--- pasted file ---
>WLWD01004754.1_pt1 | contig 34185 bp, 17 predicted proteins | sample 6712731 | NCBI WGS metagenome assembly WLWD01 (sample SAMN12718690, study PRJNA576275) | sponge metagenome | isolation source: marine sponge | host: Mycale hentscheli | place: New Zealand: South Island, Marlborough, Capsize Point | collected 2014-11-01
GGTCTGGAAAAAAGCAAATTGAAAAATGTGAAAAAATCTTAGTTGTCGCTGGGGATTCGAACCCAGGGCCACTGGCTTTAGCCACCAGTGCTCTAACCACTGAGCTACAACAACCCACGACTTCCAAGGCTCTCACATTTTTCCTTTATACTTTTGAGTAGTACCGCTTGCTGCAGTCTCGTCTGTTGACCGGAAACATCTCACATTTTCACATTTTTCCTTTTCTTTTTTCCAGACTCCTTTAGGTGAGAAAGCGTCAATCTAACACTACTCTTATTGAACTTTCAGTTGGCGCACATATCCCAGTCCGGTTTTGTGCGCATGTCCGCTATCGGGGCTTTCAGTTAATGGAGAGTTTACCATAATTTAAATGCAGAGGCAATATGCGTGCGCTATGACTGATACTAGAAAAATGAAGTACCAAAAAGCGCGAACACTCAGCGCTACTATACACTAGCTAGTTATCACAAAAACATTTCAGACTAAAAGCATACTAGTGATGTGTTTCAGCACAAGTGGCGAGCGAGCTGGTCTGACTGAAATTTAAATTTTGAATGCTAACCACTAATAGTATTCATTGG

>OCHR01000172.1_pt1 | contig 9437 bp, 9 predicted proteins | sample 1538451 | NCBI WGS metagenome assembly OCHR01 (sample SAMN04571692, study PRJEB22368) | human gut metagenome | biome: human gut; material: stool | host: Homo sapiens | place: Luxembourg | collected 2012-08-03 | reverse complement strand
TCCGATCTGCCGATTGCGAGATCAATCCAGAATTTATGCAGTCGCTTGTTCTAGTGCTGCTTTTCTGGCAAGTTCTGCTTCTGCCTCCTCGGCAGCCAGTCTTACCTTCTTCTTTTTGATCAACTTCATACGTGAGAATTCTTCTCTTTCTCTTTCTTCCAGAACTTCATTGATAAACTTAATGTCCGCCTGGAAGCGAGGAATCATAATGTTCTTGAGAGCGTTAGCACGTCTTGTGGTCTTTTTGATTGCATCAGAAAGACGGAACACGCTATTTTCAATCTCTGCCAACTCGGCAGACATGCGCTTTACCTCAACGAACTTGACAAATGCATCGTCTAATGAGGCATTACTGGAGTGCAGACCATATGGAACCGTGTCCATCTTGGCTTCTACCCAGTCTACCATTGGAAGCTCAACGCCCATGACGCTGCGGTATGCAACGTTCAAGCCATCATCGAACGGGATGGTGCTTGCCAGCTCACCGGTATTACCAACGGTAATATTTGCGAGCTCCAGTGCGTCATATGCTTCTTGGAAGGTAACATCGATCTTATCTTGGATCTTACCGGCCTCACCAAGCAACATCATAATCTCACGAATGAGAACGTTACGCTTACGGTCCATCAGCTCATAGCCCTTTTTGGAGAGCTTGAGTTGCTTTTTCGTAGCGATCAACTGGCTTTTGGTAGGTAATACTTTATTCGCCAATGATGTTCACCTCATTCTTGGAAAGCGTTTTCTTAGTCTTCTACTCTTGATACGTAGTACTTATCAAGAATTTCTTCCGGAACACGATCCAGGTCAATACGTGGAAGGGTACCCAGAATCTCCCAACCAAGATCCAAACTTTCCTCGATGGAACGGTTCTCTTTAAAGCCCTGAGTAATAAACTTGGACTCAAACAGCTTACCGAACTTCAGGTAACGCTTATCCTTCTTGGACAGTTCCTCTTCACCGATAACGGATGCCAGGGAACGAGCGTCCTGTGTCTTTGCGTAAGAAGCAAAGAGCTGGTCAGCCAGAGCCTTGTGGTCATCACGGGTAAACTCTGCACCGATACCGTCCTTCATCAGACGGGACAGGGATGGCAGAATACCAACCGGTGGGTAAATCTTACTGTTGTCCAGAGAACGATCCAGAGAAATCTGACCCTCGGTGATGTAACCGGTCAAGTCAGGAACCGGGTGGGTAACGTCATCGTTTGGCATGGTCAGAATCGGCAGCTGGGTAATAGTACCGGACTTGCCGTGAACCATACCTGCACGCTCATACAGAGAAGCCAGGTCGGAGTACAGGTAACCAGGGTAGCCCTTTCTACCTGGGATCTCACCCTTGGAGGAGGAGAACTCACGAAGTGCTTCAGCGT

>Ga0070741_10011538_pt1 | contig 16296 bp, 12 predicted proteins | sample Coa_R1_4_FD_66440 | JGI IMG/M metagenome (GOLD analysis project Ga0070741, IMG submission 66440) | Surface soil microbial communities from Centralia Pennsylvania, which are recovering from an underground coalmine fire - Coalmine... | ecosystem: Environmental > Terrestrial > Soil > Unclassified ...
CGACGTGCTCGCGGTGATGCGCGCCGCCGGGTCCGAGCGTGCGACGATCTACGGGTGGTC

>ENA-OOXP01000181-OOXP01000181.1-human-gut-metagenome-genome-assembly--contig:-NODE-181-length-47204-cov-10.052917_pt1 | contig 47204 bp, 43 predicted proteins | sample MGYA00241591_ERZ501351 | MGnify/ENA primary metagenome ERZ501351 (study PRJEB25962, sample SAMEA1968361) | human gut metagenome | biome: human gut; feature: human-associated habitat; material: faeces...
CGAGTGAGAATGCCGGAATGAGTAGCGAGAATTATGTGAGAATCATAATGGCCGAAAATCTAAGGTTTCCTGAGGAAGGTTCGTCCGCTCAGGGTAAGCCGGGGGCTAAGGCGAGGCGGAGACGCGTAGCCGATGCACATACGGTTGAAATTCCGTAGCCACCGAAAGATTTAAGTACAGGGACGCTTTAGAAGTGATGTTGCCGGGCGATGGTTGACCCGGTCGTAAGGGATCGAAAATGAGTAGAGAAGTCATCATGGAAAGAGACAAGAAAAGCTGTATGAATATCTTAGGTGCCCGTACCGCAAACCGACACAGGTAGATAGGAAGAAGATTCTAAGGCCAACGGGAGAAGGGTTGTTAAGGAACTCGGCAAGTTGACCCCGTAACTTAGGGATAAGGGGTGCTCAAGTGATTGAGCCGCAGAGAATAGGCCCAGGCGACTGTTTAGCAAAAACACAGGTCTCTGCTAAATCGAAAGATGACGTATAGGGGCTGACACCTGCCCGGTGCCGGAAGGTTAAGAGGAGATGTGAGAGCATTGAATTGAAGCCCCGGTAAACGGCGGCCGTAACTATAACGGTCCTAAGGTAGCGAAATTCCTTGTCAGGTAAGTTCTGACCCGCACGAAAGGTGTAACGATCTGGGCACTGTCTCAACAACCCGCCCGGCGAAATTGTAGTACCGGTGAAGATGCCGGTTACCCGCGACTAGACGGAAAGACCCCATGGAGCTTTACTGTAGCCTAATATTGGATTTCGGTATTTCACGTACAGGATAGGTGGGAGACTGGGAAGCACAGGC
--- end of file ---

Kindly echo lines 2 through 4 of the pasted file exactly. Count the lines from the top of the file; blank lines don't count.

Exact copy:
GGTCTGGAAAAAAGCAAATTGAAAAATGTGAAAAAATCTTAGTTGTCGCTGGGGATTCGAACCCAGGGCCACTGGCTTTAGCCACCAGTGCTCTAACCACTGAGCTACAACAACCCACGACTTCCAAGGCTCTCACATTTTTCCTTTATACTTTTGAGTAGTACCGCTTGCTGCAGTCTCGTCTGTTGACCGGAAACATCTCACATTTTCACATTTTTCCTTTTCTTTTTTCCAGACTCCTTTAGGTGAGAAAGCGTCAATCTAACACTACTCTTATTGAACTTTCAGTTGGCGCACATATCCCAGTCCGGTTTTGTGCGCATGTCCGCTATCGGGGCTTTCAGTTAATGGAGAGTTTACCATAATTTAAATGCAGAGGCAATATGCGTGCGCTATGACTGATACTAGAAAAATGAAGTACCAAAAAGCGCGAACACTCAGCGCTACTATACACTAGCTAGTTATCACAAAAACATTTCAGACTAAAAGCATACTAGTGATGTGTTTCAGCACAAGTGGCGAGCGAGCTGGTCTGACTGAAATTTAAATTTTGAATGCTAACCACTAATAGTATTCATTGG

>OCHR01000172.1_pt1 | contig 9437 bp, 9 predicted proteins | sample 1538451 | NCBI WGS metagenome assembly OCHR01 (sample SAMN04571692, study PRJEB22368) | human gut metagenome | biome: human gut; material: stool | host: Homo sapiens | place: Luxembourg | collected 2012-08-03 | reverse complement strand
TCCGATCTGCCGATTGCGAGATCAATCCAGAATTTATGCAGTCGCTTGTTCTAGTGCTGCTTTTCTGGCAAGTTCTGCTTCTGCCTCCTCGGCAGCCAGTCTTACCTTCTTCTTTTTGATCAACTTCATACGTGAGAATTCTTCTCTTTCTCTTTCTTCCAGAACTTCATTGATAAACTTAATGTCCGCCTGGAAGCGAGGAATCATAATGTTCTTGAGAGCGTTAGCACGTCTTGTGGTCTTTTTGATTGCATCAGAAAGACGGAACACGCTATTTTCAATCTCTGCCAACTCGGCAGACATGCGCTTTACCTCAACGAACTTGACAAATGCATCGTCTAATGAGGCATTACTGGAGTGCAGACCATATGGAACCGTGTCCATCTTGGCTTCTACCCAGTCTACCATTGGAAGCTCAACGCCCATGACGCTGCGGTATGCAACGTTCAAGCCATCATCGAACGGGATGGTGCTTGCCAGCTCACCGGTATTACCAACGGTAATATTTGCGAGCTCCAGTGCGTCATATGCTTCTTGGAAGGTAACATCGATCTTATCTTGGATCTTACCGGCCTCACCAAGCAACATCATAATCTCACGAATGAGAACGTTACGCTTACGGTCCATCAGCTCATAGCCCTTTTTGGAGAGCTTGAGTTGCTTTTTCGTAGCGATCAACTGGCTTTTGGTAGGTAATACTTTATTCGCCAATGATGTTCACCTCATTCTTGGAAAGCGTTTTCTTAGTCTTCTACTCTTGATACGTAGTACTTATCAAGAATTTCTTCCGGAACACGATCCAGGTCAATACGTGGAAGGGTACCCAGAATCTCCCAACCAAGATCCAAACTTTCCTCGATGGAACGGTTCTCTTTAAAGCCCTGAGTAATAAACTTGGACTCAAACAGCTTACCGAACTTCAGGTAACGCTTATCCTTCTTGGACAGTTCCTCTTCACCGATAACGGATGCCAGGGAACGAGCGTCCTGTGTCTTTGCGTAAGAAGCAAAGAGCTGGTCAGCCAGAGCCTTGTGGTCATCACGGGTAAACTCTGCACCGATACCGTCCTTCATCAGACGGGACAGGGATGGCAGAATACCAACCGGTGGGTAAATCTTACTGTTGTCCAGAGAACGATCCAGAGAAATCTGACCCTCGGTGATGTAACCGGTCAAGTCAGGAACCGGGTGGGTAACGTCATCGTTTGGCATGGTCAGAATCGGCAGCTGGGTAATAGTACCGGACTTGCCGTGAACCATACCTGCACGCTCATACAGAGAAGCCAGGTCGGAGTACAGGTAACCAGGGTAGCCCTTTCTACCTGGGATCTCACCCTTGGAGGAGGAGAACTCACGAAGTGCTTCAGCGT